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Incompetent Cervix

As your pregnancy progresses and your baby grows larger and heavier, an increasing amount of pressure is placed on your cervix. In some women, this may cause their cervix to efface and dilate without contractions, a condition called cervical insufficiency or an incompetent cervix that can lead to miscarriage, preterm rupture of the membranes, premature delivery, and early preterm delivery (before 32 weeks). While an incompetent cervix occurs in only 1 out of 100 pregnancies, the condition is responsible for approximately 25 percent of miscarriages in the second trimester.

Your cervix is the narrow, tubular, lower end of the uterus that extends into the vagina. When you're not pregnant, your cervix remains open a tiny bit to allow sperm to enter the uterus and menstrual blood to flow out. However, once you become pregnant, secretions fill the canal and form a protective barrier called the mucous plug. During a normal pregnancy, the cervix remains firm, long, and closed until late in the third trimester when it usually begins to soften, efface (grow shorter), and dilate (open up) as your body prepares for labor. With an incompetent cervix, the amniotic membranes surrounding the fetus bulge down into the opening of the cervix until they break, resulting in the loss of the baby or a very premature delivery.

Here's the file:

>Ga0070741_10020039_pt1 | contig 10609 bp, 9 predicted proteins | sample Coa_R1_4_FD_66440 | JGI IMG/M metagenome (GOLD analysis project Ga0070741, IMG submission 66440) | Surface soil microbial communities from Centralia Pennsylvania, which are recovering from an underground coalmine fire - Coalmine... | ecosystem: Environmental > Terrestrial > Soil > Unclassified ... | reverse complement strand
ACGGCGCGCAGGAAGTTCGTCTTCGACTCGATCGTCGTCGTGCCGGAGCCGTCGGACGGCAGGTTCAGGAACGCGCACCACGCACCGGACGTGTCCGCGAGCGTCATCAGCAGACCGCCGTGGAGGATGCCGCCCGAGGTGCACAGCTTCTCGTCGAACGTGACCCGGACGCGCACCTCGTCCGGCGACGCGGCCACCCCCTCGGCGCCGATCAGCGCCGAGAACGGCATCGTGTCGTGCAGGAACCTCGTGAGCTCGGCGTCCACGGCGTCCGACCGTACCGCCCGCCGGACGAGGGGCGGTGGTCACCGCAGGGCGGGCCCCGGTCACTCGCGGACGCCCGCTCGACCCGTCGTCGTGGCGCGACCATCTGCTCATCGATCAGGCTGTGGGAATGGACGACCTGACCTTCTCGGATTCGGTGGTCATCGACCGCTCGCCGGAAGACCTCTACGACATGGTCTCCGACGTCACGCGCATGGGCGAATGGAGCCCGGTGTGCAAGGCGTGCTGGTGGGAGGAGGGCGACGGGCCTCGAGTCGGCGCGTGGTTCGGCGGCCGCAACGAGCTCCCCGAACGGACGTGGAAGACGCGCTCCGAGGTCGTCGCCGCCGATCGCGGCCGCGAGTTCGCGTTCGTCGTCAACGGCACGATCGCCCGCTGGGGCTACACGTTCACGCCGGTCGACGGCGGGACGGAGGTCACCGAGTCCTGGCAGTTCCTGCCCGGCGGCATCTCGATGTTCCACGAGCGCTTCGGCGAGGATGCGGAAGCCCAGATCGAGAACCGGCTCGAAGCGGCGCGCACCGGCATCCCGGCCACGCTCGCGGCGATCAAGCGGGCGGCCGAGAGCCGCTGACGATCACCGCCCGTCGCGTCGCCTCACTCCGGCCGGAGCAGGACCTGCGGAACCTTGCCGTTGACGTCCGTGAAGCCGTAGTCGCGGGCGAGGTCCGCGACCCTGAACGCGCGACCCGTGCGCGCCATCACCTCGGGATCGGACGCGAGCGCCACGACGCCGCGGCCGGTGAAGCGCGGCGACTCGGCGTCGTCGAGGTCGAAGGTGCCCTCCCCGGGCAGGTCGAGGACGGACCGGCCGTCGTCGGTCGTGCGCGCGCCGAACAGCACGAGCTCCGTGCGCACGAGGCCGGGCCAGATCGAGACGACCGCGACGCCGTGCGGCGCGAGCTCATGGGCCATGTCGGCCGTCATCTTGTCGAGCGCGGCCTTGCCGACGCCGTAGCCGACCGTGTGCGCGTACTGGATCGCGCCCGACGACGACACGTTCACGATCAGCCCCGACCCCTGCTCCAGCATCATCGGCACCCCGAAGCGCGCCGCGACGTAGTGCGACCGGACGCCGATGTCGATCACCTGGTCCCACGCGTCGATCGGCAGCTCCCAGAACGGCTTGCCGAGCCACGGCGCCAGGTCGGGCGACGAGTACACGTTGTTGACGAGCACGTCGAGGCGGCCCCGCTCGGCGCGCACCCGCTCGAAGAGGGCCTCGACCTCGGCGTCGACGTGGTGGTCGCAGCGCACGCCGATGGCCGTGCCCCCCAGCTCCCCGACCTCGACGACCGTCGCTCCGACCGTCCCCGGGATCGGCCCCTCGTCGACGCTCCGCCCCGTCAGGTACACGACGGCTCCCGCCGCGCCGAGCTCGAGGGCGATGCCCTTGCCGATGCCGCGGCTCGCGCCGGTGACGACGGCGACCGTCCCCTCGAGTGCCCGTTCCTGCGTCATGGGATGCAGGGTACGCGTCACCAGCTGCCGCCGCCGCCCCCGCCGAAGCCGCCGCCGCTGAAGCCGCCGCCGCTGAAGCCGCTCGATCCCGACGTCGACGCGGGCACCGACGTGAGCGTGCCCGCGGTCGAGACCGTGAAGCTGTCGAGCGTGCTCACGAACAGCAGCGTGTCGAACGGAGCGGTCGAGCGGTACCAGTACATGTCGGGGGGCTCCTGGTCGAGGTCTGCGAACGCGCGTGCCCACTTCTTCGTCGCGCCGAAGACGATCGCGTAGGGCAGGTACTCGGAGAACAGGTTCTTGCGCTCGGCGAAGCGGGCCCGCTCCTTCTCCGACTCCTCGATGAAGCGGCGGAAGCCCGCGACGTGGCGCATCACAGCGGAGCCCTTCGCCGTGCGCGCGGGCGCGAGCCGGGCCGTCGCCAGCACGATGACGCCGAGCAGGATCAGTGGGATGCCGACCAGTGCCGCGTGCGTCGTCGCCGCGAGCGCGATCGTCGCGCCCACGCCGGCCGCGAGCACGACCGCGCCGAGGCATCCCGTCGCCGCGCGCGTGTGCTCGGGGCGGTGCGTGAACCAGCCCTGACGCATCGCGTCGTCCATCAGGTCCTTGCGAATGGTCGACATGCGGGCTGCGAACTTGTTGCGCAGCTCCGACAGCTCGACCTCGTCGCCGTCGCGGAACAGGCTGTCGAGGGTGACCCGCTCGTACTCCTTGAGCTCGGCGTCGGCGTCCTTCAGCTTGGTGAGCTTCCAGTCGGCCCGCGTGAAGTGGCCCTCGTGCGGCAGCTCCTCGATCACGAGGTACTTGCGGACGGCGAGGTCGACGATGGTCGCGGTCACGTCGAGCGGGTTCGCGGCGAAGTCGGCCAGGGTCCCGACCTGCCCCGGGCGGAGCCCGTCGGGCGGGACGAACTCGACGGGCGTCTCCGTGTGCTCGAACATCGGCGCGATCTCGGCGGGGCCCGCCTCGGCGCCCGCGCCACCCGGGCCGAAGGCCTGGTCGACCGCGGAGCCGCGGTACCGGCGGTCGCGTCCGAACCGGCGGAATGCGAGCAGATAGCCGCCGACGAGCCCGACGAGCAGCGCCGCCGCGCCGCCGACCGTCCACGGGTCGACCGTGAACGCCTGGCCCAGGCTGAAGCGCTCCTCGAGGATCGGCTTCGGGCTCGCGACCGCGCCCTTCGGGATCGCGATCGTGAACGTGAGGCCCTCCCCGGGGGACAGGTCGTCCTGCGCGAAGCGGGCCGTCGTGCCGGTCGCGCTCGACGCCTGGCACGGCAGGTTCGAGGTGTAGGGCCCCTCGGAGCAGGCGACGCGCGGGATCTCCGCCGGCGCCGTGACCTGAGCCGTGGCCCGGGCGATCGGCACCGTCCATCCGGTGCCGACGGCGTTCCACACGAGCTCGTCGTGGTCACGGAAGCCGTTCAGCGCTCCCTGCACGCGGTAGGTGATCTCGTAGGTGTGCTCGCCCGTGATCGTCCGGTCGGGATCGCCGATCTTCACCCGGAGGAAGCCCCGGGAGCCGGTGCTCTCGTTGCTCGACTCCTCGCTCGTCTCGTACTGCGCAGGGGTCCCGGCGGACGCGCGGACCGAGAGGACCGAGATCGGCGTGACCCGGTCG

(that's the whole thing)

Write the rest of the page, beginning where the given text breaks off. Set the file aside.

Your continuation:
Generally, there are no symptoms associated with an incompetent cervix and few women realize they have the condition until they miscarry - usually four months into their pregnancy or later. Symptoms of a miscarriage due to an incompetent cervix include abdominal pressure and feeling a "bump" in the vagina. If you have an incompetent cervix with one pregnancy, you will have to take precautions with all subsequent pregnancies.

The causes of an incompetent cervix are not always known; some women are just born with an unusually short or soft cervix. However, you're more likely to have this condition if:

  • Your cervix was injured during a previous birth or dilation and curettage (D&C), or you've had several pregnancies terminated.
  • You've had a previous miscarriage in the second trimester that had no identifiable cause, or an early spontaneous preterm delivery that was not caused by preterm labor or a placental abruption. Your risk increases if you've had more than one late miscarriage or early spontaneous preterm birth.
  • Your mother took the drug DES while she was pregnant with you.
  • You've had a cone biopsy or LEEP (Loop Electrosurgical Excision Procedure). These are generally done to treat cervical dysplasia, a precancerous change in the skin on the cervix.

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